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Protein Purification PowerPoint Presentation
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Protein Purification

Protein Purification

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Protein Purification

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Presentation Transcript

  1. Protein Purification • Initial Questions • How much and how pure? • application • source • feasibility • Native configuration? • functional/structural (yes) • sequence (no) • antibody (maybe) • Detection method? • functional assay • band on gel • Why purify proteins? • functional and/or structural studies • industrial or pharma-ceutical applications • generate antibodies • partial sequence

  2. Developing a Protein Purification Scheme • carry out small pilot experiments to evaluate various separation techniques • start with rapid high capacity techniques (which are generally low resolution) and progress to high resolution low capacity techniques

  3. Capacity vs. Resolution

  4. Developing a Protein Purification Scheme • carry out small pilot experiments to evaluate various separation techniques • start with rapid high capacity techniques and progress to high resolution low capacity techniques • minimize time and number of manipulations whenever possible • eg, arrange methods to minimize buffer changes if other factors are equal • exploit unique features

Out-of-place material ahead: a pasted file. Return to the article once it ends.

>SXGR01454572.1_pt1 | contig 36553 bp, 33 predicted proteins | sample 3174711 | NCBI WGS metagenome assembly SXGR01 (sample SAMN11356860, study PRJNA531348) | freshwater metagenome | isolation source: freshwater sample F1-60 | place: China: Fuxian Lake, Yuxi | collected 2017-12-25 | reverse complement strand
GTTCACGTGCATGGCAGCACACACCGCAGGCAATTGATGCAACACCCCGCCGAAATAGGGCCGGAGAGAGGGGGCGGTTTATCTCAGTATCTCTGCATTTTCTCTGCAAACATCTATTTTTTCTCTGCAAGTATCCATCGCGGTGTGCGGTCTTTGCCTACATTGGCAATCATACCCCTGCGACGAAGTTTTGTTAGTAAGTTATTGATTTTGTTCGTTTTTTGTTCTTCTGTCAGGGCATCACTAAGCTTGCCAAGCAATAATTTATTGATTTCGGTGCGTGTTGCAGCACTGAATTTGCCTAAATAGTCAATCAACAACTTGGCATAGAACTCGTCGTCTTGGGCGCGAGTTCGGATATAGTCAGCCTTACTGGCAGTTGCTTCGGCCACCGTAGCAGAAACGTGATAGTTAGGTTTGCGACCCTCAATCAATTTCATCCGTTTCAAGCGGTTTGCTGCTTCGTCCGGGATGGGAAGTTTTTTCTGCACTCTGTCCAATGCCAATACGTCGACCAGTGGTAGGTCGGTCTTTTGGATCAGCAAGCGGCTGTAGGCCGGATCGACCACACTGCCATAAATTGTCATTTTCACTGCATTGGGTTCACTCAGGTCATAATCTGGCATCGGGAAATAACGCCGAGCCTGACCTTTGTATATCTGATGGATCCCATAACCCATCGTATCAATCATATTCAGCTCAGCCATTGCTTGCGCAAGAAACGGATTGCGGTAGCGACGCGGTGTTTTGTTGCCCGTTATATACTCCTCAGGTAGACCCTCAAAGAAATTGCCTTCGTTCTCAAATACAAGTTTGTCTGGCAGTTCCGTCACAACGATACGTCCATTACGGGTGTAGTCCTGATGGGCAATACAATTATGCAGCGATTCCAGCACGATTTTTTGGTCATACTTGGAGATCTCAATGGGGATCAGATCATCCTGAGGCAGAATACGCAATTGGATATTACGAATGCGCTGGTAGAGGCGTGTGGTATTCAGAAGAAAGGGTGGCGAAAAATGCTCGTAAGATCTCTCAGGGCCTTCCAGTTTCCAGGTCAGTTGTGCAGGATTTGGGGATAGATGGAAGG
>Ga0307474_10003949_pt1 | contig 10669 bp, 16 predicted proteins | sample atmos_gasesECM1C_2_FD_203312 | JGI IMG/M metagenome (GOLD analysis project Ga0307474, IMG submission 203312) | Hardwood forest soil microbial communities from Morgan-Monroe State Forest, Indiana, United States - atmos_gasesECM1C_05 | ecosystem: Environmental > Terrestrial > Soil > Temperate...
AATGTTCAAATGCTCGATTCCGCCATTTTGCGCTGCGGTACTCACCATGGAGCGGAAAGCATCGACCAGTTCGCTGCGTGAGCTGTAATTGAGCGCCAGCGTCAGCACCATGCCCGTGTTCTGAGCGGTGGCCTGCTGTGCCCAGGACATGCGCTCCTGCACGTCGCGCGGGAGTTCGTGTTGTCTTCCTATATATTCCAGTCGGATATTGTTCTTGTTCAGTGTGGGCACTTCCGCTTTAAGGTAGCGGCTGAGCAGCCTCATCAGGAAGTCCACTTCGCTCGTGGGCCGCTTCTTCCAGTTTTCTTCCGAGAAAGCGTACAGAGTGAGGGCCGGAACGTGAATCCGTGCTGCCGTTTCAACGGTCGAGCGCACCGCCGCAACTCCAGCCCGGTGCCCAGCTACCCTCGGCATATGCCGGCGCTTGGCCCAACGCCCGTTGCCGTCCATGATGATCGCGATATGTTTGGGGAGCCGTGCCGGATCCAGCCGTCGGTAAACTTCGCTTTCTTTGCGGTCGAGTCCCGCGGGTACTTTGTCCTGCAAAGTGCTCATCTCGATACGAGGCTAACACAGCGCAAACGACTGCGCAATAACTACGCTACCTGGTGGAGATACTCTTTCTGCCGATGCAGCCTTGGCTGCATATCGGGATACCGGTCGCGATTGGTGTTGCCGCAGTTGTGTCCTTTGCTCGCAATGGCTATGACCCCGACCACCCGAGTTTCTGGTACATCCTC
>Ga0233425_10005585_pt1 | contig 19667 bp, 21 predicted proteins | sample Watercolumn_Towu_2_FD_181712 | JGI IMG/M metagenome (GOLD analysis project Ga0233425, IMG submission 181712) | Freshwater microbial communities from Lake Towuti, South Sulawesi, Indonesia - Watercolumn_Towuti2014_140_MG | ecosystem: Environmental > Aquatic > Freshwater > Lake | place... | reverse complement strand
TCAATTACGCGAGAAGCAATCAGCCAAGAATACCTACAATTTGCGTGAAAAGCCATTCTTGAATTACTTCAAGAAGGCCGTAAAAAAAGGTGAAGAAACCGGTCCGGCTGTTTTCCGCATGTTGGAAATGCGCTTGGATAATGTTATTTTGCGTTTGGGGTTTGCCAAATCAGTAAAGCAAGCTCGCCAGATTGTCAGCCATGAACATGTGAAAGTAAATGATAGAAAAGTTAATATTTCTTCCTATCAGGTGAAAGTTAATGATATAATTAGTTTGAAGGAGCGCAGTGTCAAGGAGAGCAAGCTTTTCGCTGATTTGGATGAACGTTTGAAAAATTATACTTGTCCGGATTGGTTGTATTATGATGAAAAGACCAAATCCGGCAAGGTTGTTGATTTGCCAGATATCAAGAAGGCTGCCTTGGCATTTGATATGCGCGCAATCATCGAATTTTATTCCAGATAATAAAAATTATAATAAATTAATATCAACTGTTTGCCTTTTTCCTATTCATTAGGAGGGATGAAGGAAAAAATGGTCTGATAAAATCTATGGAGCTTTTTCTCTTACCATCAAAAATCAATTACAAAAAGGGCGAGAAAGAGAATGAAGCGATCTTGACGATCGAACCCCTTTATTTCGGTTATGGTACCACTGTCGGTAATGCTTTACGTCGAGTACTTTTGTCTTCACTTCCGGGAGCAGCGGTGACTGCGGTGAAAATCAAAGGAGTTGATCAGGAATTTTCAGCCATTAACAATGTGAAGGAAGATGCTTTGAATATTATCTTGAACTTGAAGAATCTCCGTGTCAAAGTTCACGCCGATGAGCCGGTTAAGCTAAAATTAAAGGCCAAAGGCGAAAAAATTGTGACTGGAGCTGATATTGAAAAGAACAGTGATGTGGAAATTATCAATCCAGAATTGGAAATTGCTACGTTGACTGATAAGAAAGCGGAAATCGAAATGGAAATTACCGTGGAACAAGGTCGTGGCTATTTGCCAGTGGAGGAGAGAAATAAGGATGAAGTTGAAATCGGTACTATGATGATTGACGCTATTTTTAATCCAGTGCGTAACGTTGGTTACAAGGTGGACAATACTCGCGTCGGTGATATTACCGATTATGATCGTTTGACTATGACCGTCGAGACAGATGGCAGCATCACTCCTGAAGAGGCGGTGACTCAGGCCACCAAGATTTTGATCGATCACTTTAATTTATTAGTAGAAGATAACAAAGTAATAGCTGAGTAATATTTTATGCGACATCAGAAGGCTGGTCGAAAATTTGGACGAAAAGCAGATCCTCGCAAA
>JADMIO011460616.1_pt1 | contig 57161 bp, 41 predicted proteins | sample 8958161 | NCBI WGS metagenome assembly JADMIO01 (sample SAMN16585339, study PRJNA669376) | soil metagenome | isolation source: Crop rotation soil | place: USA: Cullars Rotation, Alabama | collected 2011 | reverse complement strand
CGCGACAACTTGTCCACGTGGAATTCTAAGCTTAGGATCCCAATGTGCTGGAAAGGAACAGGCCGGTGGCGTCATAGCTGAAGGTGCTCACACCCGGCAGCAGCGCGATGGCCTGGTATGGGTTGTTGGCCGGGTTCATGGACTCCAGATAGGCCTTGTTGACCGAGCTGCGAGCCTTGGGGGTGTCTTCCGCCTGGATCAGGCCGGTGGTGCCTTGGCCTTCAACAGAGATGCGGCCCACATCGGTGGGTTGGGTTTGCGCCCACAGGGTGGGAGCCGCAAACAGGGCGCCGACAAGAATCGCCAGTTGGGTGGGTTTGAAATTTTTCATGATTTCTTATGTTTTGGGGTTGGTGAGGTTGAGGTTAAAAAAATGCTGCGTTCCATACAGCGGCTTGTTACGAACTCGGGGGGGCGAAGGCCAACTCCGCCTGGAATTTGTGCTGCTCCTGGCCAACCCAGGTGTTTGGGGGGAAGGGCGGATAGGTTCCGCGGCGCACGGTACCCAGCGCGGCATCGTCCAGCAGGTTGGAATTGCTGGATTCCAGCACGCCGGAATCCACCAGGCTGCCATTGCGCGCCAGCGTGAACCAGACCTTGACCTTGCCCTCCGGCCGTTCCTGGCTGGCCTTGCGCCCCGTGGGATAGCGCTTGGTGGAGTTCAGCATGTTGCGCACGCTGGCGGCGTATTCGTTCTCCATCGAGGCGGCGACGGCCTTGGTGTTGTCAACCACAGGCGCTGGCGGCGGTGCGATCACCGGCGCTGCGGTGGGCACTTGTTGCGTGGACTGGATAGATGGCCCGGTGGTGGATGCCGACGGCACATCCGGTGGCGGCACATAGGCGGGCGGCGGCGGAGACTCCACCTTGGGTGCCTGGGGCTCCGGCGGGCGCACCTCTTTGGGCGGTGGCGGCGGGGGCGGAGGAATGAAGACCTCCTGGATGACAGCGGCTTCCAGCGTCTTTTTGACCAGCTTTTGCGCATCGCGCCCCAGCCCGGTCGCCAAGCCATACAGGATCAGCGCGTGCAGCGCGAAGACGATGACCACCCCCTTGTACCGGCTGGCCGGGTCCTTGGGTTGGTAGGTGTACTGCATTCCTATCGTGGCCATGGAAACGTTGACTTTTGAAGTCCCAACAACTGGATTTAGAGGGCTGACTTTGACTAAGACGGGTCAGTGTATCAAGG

5. Exploiting Unique Features • affinity chromatography • CaM  Ca2+/hydrophobic • subunits vs. complex (gel filtration)

  6. total act. recovered % yield = total starting act. sp. act. recovered starting sp. act. fold-purification = Evaluation of Protein Purification • qualitative (gel electrophoresis) • quantitative • recovery (% yield) • fold-purification

  7. Protein Sequencing • partial sequence data: • identify protein by homology • design DNA probes • assess purity • automated Edman degradation • protein bound to solid support • N-terminal residues sequentially removed • identified by HPLC • possible after gel electrophoresis

  8. Preparative Electrophoresis • high resolution provides analytical information • difficult to exploit in protein purification • capacity • recovery • recovery of proteins from gels • diffusion • electroelution • immunization • transfer to membrane

  9. Protein Transfer • electrophoretic transfer using special apparatus • PVDF membranes • good protein retention • chemical resistance • transfer in buffer with 10% MeOH to reduce SDS • optimize transfer time • smaller proteins transfer faster • larger proteins retained better • 0.22 and 0.45 mm pore size • produces replica of gel

  10. N-terminal Sequencing Needs • relatively pure sample (>80%) • 10-100 pmoles of protein • 0.5-5 mg for 50 kDa • ‘unblocked’ N-terminus • free of contaminants (Tris, glycine, SDS, acrylamide, etc.)

  11. Microsequencing Procedure • Purify protein so that it is a major band resolved from contaminants. • Gel electrophoresis (1- or 2-D) • Transfer protein to membrane support following electrophoresis. • Stain membrane and excise protein band of interest. • Wash membrane extensively with H2O before sequence analysis. • Submit membrane to sequencing service.

  12. Internal Sequencing • treat protein with site-specific protease or chemicals

  13. Internal Sequencing • peptides generally isolated by reverse phase (HPLC) chromatography • peaks dried onto glass fiber filters and sequenced